What CES 2017 Missed: Simplifying The Challenges Of Eldercare

CES 2017 delivered on promises for excitement in categories like automotive, home electronics, and virtual reality but, looking out over the showroom floor, there was one category that was underrepresented by the big electronic trends.

Eldercare is a growing issue in the United States. AARP estimates the value of caregiver services provided for free by family members of aging adults at approximately $450 billion annually. That number is nearly three times the amount spent on both home healthcare and in nursing homes across the U.S. combined. The problem is only exacerbated by the anticipated 1 million nurse shortage predicted by the Bureau of Labor Statistics between 2014 and 2022. 

A billion-dollar opportunity exists for companies and entrepreneurs alike looking to tackle this problem. But as I walked the floor at CES, I only saw two companies seriously approaching the space. One, a company called Suitable Technologies, looks to enter senior care with the Beam Robot, a communications solution helping seniors connect through video conferencing. The second, Yumii, offers a home care platform and purpose-built robot for senior care. 



The rest of the companies considering senior care at CES came from the infant care space, and in my opinion missed the mark on understanding what senior care requires. Rather than deliberately concentrating on simplifying the challenges inherent in eldercare, their products were bright and flashy, and clearly designed for younger families. Even CES Innovation winners like Kuri were focused on extending the connected home rather than being a care solution for the family.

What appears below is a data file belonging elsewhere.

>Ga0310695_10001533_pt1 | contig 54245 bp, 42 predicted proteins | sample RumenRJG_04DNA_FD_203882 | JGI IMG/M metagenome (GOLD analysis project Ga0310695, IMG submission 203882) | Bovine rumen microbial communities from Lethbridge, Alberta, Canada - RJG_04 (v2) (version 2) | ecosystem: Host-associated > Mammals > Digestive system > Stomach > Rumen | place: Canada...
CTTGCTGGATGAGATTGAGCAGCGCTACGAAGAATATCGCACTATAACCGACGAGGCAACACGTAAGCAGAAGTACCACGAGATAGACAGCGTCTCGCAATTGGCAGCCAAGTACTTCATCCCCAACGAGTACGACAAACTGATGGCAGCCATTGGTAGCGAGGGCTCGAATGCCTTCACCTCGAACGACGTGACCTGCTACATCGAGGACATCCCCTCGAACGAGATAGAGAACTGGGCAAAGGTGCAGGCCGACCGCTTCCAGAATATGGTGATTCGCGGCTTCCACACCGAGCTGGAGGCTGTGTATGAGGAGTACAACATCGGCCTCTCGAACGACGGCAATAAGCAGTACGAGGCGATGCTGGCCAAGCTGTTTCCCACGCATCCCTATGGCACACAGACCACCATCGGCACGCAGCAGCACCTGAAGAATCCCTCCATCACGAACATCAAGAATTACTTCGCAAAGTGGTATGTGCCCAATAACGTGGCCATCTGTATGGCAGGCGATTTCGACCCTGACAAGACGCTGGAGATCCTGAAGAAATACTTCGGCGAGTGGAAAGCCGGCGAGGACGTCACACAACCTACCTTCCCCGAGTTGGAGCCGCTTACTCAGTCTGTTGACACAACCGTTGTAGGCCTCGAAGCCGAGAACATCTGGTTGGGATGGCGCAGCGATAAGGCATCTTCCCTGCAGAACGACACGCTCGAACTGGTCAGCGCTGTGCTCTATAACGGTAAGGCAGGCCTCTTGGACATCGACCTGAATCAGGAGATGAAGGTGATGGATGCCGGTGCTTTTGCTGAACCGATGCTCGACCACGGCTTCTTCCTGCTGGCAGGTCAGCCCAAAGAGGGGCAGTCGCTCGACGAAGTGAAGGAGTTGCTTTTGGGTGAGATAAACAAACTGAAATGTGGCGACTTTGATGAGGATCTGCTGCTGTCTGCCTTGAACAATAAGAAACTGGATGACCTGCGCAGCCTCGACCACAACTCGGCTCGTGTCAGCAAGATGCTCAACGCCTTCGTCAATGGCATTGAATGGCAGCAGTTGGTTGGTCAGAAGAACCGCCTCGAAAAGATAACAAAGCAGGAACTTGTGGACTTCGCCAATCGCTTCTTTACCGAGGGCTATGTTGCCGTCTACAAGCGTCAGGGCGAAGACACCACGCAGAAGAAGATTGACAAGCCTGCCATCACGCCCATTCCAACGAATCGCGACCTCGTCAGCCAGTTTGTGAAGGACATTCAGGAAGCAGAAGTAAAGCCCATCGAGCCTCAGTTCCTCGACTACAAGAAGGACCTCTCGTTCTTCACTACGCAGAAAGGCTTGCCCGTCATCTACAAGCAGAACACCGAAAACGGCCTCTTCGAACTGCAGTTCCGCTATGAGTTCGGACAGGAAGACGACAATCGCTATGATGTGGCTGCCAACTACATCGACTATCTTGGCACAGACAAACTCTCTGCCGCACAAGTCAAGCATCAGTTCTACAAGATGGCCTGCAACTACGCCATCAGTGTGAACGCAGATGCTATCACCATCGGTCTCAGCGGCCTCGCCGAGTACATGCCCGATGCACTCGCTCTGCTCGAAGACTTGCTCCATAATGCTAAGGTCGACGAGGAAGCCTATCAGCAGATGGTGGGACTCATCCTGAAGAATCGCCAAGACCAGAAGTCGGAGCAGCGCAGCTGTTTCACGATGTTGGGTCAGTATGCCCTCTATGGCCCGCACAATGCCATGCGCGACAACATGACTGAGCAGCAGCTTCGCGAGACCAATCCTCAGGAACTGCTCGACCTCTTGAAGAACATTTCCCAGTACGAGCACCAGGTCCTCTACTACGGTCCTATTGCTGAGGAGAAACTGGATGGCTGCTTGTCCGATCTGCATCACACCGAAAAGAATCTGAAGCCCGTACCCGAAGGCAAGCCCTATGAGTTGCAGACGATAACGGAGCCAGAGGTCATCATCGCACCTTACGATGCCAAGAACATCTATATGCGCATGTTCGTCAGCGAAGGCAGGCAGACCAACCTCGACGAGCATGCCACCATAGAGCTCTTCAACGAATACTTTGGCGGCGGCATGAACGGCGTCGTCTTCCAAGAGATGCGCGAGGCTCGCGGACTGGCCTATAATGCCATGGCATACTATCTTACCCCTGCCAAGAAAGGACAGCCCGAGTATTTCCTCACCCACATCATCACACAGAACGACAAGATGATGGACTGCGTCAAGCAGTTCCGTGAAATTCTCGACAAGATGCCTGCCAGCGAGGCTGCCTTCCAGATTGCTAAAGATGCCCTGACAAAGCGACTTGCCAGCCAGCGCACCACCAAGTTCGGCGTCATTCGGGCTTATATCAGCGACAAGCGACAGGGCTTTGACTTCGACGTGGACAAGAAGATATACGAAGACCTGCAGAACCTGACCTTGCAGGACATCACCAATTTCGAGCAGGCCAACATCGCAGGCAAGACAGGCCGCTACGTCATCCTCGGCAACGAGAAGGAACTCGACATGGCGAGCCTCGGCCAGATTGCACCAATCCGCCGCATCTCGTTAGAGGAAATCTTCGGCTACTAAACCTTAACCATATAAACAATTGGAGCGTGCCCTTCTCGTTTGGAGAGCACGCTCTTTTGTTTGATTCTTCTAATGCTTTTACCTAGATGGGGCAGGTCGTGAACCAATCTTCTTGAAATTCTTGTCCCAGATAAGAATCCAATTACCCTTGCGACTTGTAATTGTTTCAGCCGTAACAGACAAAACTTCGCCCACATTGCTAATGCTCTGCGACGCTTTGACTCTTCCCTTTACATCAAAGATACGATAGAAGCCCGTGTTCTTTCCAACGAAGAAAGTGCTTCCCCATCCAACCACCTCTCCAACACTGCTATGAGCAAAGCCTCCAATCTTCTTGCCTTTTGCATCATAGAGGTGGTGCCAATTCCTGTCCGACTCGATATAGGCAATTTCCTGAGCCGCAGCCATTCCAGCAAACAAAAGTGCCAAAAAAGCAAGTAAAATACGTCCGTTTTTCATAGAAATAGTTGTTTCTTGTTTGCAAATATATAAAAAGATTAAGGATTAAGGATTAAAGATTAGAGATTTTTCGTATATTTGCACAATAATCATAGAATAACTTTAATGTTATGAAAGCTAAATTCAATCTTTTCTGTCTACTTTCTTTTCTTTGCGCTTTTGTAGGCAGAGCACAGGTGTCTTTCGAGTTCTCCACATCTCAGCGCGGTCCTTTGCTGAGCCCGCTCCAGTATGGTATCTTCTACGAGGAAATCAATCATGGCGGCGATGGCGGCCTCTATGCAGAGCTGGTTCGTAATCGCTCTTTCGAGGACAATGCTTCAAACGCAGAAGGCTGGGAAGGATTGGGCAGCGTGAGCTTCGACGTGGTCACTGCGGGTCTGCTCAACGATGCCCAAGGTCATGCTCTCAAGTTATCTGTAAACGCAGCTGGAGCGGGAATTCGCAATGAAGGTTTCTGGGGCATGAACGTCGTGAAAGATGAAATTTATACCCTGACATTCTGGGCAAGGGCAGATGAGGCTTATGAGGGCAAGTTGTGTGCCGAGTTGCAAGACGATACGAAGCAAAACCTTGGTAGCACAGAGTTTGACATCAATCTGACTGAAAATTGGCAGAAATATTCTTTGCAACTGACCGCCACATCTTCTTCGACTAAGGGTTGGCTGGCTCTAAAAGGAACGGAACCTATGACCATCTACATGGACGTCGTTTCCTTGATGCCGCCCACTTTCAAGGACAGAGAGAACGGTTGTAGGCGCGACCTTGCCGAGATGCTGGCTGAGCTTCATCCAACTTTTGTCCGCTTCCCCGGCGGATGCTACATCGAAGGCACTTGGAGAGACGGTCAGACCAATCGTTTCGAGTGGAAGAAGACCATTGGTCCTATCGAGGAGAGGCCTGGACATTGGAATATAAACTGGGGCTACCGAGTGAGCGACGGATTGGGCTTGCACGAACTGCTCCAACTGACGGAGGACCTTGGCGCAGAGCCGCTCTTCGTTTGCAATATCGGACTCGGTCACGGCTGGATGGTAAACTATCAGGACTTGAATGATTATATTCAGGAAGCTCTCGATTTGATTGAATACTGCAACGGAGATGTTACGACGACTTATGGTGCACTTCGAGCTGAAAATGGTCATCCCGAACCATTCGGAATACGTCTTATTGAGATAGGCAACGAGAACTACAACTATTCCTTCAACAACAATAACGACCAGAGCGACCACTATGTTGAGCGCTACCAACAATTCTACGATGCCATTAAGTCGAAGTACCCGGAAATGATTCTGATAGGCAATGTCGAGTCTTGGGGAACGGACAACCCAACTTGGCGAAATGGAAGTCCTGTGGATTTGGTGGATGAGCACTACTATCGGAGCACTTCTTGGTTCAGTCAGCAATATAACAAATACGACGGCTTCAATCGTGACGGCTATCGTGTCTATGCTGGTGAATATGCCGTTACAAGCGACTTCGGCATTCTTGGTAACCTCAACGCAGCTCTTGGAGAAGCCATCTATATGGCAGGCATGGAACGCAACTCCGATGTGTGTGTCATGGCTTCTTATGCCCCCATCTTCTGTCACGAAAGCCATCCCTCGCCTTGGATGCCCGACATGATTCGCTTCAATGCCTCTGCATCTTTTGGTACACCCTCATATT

As we start to think more about eldercare in the coming years, I’d like to offer a few recommendations for folks who think elder care is on their roadmap.

1. Don’t talk to them like they’re old.

“Seniors,” like “Millennials,” is a term that’s great for conversations, but terrible for making informed marketing decisions. Each individual has a different range of life experiences, different challenges and unique interests. Marketing to them as one group can appear downright insulting. Talk about their interests and values, their lifestyle, their stage of life but not about their age. Know the fine line between being patronizing towards your older audience and accommodating their issues respectfully.

2. Spy-tech isn’t a core product offering.

Many of the companies approaching senior care from the infant care space saw 24/7 camera access as a key selling point for their product. This makes sense in infant care because we don’t ask infants if it’s okay to check-in on them throughout the day, but in senior care, uninvited access is a short trip to the robot being buried in the corner with a blanket over its head. For seniors, having the opportunity to elect or consent to these features is a requirement for widespread adoption.

3. Human connection will drive early adoption.

Product positioning for seniors is very important. Seniors might be hesitant to accept a semi-autonomous new roommate, but they would be more likely to accept a new gadget that allowed them to video-call their grandchildren with ease. Providing a simple voice-driven interface that gives elders a way to escape loneliness provides real value. Improving the usability of existing services will be a market leader for Eldercare.